The Raipur collection

Print edition : January 31, 2003

CHHATTISGARH, was known as the rice bowl of Madhya Pradesh. Now a separate State, it is one of the centres of origin of the popular Indica variety of rice. The region boasts of an impressive range of rice varieties from flavoured, fine and coarse to high-protein, scented and varieties with medicinal properties that can be harvested between 60 and 150 days. The unique varieties, developed by local farmers over centuries, include the smallest (Jag Phool; 4 mm long), the longest (Dokra Dokri; 14 mm long), and the boldest (Hathi Panjara; having two grains in one floret).

Realising the potential of the area and the wealth of knowledge of the local farmers, renowned rice researcher Dr. R.H. Richharia, a former Director of the Central Rice Research Institute, Cuttack, began an effort in 1971 at `adaptive rice research', in order to evaluate and document all local rice varieties. The implicit agreement was that the farmers would hand over the varieties and knowledge to the Madhya Pradesh Rice Research Institute (MPRRI), which would improve them with the consent of the farmers to suit the local conditions. and give them back for cultivation.

Dr. Richharia's repository, called the `Raipur collection', now stored in the rice germplasm bank at the Indira Gandhi Krishi Vishwavidyalaya (IGKV) near Raipur, is the second largest such collection in the world.

All rice varieties and relevant information were collected from every corner of Madhya Pradesh, particularly the Chhattisgarh region. Between 1971 and 1976, Dr. Richharia accessed over 19,000 varieties under the aegis of the MPRRI. The varieties were grown at the Baronda agricultural farm near Raipur and their qualities were ascertained scientifically and documented.

Subsequently, the documented varieties were tested with low input conditions the way farmers would grow them. The seeds that performed better were then chosen and documented as `pure-line selection', to be distributed among the farmers. Since 1971, all the rice varieties from the germplasm bank have been grown on seven-acre plots at the university and their seeds sorted, packed and stored. The original samples, collected 30 years ago by Dr. Richharia, cannot germinate now but are retained for comparison with those grown every year.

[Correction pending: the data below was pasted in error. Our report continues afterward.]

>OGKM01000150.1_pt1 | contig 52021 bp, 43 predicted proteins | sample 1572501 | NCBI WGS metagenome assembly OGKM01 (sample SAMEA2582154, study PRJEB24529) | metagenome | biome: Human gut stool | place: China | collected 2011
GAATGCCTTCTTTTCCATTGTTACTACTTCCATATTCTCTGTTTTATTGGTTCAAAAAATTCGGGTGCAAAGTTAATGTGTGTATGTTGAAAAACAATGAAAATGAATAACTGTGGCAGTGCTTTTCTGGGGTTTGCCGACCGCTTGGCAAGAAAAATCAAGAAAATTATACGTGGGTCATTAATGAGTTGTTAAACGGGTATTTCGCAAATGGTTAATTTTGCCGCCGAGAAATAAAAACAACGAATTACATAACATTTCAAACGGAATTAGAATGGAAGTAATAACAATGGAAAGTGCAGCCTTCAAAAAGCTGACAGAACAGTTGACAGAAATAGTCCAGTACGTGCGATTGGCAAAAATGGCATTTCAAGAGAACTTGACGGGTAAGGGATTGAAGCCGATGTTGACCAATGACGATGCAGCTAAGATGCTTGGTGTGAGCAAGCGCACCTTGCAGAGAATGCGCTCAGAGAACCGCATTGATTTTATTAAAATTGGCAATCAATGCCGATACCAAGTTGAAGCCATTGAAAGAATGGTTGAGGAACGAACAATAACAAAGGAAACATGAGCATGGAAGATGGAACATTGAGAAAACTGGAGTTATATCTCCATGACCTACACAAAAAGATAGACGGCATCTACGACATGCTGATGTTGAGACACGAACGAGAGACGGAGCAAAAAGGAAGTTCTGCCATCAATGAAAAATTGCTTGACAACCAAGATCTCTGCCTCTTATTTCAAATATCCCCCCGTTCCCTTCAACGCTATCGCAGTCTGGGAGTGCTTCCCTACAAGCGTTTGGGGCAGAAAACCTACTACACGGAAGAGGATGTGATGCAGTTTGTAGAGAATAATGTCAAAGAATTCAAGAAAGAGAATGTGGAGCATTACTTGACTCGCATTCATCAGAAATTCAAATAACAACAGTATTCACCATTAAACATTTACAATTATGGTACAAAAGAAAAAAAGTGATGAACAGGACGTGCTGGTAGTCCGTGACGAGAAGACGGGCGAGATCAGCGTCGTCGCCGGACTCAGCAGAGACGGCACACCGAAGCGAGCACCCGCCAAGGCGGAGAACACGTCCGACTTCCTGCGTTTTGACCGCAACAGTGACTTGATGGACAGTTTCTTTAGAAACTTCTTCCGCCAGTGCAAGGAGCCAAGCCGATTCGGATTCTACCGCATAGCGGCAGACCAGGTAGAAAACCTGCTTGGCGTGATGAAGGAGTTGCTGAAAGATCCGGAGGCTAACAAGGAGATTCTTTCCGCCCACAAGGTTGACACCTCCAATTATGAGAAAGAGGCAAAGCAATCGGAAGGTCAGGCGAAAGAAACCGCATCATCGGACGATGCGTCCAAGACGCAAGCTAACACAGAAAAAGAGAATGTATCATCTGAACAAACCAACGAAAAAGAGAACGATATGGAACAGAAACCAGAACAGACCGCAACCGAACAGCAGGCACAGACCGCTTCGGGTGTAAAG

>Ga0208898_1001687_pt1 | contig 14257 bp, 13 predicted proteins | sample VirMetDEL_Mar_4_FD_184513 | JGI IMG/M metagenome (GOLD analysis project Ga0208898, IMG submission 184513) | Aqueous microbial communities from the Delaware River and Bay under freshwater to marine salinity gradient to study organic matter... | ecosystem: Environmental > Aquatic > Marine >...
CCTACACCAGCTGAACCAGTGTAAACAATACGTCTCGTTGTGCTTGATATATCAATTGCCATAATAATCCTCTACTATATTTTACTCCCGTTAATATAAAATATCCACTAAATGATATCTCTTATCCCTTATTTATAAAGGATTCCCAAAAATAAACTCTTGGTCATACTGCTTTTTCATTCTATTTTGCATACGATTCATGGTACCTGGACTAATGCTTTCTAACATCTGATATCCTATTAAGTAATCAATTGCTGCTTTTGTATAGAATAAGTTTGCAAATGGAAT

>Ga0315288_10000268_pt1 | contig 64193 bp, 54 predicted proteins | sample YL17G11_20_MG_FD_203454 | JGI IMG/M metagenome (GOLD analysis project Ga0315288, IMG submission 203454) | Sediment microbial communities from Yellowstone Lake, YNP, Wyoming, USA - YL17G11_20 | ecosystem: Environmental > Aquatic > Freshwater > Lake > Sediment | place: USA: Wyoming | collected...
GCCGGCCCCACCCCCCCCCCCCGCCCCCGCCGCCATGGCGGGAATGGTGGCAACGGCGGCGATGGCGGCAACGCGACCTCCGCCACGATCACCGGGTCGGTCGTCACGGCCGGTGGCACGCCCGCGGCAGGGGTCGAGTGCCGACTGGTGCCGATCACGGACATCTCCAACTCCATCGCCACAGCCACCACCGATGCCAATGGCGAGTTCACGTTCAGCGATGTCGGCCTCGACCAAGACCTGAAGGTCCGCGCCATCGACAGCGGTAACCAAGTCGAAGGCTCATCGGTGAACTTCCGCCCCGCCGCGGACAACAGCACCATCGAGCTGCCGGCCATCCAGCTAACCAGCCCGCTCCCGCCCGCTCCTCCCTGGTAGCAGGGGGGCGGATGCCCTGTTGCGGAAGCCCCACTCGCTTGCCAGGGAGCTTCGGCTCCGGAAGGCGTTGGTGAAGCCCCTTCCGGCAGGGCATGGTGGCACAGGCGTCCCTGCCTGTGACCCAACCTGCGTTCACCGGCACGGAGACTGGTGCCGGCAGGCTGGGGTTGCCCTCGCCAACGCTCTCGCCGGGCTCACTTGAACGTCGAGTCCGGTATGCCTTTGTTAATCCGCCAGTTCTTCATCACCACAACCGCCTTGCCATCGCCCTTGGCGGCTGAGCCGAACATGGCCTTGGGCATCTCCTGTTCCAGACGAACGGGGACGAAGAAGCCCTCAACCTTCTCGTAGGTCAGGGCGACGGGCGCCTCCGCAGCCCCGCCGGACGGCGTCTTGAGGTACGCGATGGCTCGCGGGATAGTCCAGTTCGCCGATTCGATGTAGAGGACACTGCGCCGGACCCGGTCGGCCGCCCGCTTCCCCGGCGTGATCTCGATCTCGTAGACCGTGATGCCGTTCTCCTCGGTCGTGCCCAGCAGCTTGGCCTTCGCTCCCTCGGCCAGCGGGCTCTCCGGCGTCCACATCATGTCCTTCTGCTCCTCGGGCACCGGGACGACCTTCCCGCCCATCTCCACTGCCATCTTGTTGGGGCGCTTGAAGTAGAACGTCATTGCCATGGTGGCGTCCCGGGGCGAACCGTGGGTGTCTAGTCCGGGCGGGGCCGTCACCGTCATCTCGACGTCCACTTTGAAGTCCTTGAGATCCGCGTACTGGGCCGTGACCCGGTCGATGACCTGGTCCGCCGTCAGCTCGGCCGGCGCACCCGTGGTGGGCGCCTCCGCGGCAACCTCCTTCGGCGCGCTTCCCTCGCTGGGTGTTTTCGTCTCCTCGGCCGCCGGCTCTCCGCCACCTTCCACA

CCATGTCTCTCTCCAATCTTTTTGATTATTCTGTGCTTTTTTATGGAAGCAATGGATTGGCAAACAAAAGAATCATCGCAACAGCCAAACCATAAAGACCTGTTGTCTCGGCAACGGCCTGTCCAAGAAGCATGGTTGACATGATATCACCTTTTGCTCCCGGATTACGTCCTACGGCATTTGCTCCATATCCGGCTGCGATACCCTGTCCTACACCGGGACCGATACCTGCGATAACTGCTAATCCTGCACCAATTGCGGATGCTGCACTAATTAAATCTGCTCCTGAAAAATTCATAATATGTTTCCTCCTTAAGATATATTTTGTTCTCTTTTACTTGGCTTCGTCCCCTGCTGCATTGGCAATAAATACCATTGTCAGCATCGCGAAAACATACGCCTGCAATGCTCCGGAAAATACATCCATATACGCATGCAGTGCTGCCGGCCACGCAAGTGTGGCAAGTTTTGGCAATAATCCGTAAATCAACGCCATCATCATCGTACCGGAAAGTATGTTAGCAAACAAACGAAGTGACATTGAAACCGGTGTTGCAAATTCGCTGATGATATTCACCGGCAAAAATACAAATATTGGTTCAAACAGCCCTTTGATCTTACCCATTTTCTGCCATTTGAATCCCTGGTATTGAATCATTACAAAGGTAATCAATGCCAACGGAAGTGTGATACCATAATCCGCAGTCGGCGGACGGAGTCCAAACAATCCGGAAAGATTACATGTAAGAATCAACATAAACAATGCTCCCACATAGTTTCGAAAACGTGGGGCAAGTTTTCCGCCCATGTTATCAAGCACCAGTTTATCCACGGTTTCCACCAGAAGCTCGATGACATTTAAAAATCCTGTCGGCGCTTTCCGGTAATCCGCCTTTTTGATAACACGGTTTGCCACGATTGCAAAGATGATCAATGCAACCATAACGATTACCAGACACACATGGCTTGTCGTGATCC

Dr. Richharia wanted his `adaptive rice research' model to be implemented in a decentralised manner for the conservation and development of rice varieties that would both act as a repository of public knowledge and help enhance local farming. All of this may have come to nought had Syngenta got access to the repository.

This is not the first time that the rice repository has been targeted. In the 1980s, it was at the centre of a controversy when a part of the germplasm collection was alleged to have been sent to the International Rice Research Institute (IRRI) in Manila. Dr. Richharia objected to this as he felt the IRRI would not serve the interests of Indian farmers. To compound matters, later it was reported that the collection had been transferred to the United States' Department of Agriculture (USDA) in Fort Collins. USDA collections are outside the purview of the Convention of Biological Diversity (CBD), which treats plant germplasm as a national sovereign property.

According to farm scientist Dr. M.S. Swaminathan, the Indian Council of Agricultural Research (ICAR) had deposited some germplasms from the `Raipur Collection' with the IRRI. But India also got a number of strains from the IRRI for research and development. It was a norm then to share germplasms for research. The IRRI is one of the centres that act as a custodian of germplasms, he said.

There are only two repositories of germplasms in the world where seeds from all over the world are banked. One is at Fort Collins, and the other is located under sea in Norway. Some rice strains might have been sent to Fort Collins from the IRRI. But that was the norm at that time when Intellectual Property Rights was not a major issue, Dr. Swaminathan said.

While the IGKV refused to comment on this at that time, Dr. Richharia said in a paper presented at a conference in Malaysia in 1986 that pressure was put on him by the World Bank to close down the activities of the MPRRI and transfer the entire germplasm collection to the IRRI for a substantial financial assistance. Of course, he did not yield.

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